Women in the Bible

Over the next few weeks we are going to be bring you activities around Women in the Bible. This is in partnership with our Young @ Heart Ladies, so let’s join them on this journey through the Bible.

There will be colouring pages each week too.


Many people who do not regularly read the Bible have suggested that the Bible minimises or discounts women. It is true there are women who were not named (such as the wife of Noah) but equally that applies to men (the Good Samaritan, for one).

Actually, women in the Old Testament are not only given a prominent place, their stories stand out against the patriarchal times in which they lived. We could mention Sarah (who followed her husband into the Promised Land and had a baby at the ripe old age of 100 which, the Bible points out, is old for that sort of thing!) and Miriam (the sister of Moses and herself a prophetess) and Abigail, one of the eight wives of King David. More emphasis is placed on the so-called bad girls of the Bible, including Queen Jezebel (a murderous pagan woman who pushed her husband around, and he was a pretty rough character).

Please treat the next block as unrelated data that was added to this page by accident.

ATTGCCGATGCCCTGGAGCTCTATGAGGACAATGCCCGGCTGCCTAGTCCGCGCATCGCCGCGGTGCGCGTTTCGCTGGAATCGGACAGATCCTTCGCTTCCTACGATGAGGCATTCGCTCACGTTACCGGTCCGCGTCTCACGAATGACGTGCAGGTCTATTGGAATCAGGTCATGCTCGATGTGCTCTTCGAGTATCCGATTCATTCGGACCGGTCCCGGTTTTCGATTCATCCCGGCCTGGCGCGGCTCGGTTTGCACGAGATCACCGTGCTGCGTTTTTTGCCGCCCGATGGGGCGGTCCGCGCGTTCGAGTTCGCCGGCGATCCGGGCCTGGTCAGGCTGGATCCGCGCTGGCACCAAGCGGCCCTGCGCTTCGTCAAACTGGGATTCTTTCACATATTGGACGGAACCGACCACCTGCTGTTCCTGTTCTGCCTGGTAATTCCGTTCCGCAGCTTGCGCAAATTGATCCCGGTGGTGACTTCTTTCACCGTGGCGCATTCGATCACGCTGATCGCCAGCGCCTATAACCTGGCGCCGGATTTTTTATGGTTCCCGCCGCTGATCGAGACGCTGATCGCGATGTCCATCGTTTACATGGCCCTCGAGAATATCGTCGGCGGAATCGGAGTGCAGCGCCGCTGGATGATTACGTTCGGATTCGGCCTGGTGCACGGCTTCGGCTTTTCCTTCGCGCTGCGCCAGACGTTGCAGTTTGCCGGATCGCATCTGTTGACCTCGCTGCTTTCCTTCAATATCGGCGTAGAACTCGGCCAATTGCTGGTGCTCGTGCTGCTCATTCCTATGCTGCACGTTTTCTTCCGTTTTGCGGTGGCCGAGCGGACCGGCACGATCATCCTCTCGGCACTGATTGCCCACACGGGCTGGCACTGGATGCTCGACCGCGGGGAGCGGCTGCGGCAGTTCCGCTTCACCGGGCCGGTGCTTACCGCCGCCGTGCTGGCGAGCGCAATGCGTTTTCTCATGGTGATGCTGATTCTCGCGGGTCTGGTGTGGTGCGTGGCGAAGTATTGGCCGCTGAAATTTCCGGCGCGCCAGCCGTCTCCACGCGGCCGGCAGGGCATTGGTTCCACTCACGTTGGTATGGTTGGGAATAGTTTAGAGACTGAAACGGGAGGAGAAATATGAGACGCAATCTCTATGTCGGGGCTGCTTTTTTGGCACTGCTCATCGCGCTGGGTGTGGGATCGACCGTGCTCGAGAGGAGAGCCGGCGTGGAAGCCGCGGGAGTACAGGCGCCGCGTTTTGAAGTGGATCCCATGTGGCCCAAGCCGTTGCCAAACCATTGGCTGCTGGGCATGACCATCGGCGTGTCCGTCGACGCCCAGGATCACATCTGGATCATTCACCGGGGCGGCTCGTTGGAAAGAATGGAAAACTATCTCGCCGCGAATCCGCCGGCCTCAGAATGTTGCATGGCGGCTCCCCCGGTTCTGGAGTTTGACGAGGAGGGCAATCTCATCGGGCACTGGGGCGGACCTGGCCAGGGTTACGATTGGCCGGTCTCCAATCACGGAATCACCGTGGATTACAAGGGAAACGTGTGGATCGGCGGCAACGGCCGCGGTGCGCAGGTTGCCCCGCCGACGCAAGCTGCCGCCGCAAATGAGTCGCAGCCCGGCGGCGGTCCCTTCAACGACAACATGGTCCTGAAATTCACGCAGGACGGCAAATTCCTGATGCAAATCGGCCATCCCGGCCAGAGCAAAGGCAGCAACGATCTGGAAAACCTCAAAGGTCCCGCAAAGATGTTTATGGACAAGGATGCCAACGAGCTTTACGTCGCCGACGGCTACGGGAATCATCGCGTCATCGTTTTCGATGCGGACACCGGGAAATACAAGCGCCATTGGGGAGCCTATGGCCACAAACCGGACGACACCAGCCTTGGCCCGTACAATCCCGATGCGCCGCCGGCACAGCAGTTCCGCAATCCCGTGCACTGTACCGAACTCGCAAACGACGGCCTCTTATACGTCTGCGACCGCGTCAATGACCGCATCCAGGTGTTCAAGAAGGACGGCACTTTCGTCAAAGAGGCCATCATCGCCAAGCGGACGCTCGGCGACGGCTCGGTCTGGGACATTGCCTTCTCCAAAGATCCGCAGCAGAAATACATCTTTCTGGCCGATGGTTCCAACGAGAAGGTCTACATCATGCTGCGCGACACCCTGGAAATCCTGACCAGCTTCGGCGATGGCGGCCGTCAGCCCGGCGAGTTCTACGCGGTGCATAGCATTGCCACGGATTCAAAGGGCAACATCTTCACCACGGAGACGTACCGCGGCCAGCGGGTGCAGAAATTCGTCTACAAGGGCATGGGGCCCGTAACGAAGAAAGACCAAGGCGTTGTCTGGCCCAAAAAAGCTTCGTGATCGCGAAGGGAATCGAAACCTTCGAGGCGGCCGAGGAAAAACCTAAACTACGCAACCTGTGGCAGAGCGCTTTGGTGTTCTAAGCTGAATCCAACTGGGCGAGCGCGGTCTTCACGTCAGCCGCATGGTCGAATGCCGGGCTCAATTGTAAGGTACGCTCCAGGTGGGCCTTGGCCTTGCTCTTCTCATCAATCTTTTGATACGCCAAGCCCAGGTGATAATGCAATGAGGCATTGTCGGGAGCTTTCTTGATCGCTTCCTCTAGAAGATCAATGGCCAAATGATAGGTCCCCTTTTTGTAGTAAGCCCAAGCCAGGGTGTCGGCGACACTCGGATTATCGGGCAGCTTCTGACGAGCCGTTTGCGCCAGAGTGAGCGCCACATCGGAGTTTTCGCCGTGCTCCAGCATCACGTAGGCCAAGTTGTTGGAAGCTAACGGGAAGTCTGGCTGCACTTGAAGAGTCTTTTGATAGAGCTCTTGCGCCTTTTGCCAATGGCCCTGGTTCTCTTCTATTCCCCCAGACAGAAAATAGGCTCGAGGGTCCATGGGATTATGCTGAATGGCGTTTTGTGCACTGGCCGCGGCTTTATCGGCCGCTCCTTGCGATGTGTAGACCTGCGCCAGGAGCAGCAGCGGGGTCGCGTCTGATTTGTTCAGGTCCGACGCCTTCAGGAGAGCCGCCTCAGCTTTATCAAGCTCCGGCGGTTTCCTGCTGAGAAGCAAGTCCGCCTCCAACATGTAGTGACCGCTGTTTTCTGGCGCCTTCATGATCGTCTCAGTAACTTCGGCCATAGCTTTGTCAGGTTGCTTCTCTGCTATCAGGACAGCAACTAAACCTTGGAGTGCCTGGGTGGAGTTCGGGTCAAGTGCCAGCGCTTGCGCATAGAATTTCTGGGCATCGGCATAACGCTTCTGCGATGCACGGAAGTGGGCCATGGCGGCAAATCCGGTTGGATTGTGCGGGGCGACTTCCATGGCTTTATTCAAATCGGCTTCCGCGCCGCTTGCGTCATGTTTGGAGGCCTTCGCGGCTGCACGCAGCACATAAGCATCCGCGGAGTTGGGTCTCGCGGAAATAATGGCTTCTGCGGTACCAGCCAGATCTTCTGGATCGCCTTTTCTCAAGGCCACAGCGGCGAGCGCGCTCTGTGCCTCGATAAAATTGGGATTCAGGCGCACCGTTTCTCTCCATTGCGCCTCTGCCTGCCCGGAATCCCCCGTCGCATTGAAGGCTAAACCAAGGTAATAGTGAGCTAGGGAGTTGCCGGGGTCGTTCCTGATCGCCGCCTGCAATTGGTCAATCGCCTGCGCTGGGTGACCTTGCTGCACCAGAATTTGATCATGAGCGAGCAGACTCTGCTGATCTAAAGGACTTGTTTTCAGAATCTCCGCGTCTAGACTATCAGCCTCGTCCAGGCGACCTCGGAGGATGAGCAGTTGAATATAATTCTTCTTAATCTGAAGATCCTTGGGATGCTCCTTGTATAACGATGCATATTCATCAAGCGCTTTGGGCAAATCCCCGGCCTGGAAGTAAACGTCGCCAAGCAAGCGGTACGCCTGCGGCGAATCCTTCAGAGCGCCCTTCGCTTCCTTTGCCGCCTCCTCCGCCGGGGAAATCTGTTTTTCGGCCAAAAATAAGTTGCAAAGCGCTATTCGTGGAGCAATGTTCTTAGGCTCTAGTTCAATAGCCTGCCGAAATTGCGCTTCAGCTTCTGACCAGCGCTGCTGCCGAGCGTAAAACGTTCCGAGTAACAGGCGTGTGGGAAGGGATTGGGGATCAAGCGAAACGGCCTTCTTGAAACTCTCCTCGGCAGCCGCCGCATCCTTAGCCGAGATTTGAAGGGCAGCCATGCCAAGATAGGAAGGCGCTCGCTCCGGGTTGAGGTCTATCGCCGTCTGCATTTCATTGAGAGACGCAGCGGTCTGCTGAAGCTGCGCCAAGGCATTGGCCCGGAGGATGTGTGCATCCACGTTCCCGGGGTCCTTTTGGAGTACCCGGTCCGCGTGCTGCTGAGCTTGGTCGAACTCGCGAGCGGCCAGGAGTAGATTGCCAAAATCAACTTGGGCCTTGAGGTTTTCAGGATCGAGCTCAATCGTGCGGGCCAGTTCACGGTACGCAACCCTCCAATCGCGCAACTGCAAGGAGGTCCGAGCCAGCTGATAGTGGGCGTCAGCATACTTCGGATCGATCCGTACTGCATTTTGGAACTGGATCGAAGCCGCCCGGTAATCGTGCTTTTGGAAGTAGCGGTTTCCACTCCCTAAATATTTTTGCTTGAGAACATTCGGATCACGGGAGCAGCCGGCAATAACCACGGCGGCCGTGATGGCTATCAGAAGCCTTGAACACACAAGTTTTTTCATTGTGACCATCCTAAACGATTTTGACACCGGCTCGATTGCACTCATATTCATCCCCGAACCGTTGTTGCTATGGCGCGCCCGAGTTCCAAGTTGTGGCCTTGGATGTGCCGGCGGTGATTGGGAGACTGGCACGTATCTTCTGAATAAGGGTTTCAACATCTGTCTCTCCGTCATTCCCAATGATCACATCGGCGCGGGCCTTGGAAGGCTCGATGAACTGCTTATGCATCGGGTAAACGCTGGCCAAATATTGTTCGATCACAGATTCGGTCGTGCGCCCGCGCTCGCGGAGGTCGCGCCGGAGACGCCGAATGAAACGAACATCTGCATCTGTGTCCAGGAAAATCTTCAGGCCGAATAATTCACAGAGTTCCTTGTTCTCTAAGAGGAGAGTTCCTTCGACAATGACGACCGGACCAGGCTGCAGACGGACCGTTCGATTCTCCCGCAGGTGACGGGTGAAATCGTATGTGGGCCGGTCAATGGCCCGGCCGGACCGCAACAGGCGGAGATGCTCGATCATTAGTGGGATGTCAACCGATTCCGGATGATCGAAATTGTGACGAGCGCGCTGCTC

In the New Testament, the Bible says that there were women among the disciples of Jesus. Two prominent women are Mary (a friend of Jesus, not his mother or Mary of Magdala) and Martha. When this Mary decided one day to sit among the men and listen to Jesus teach rather than work in the kitchen with her sister Martha, Jesus said that Mary had chosen the better part. This was revolutionary in that era-women were rarely educated at all, much less among a group of men.Women in the Bible range from the mysterious Queen of Sheba to the plain-spoken Leah the neglected first wife of Jacob, the grandson of Abraham. The Bible includes a warrior woman: Deborah who led troops into battle and working women Ruth and the Proverbs 31 woman, who is nameless: powerful women:  Esther, Queen of Persia and Miriam, sister of Moses, and simple women: the widow who befriended Elijah or the prophetess Anna who lived at the Temple in Jerusalem).

The Bible presents a diversity of women throughout history who have been involved in politics, war, religion, and greater and lesser causes. The fact that not every woman in the Bible is depicted as godly and honourable lends authenticity to the many women who appear in its pages. Just like today, the women of the Bible come in all shapes, colours, sizes, and with a wide variety of abilities and intentions.

This week unfortunately we don’t have a colouring in page but we found this cross that you can use.

Now, we know you will want to share your pictures, drawings, crafts and even puzzles with us. If you do please take a photo of them and post them on the Raploch Connected Facebook Group.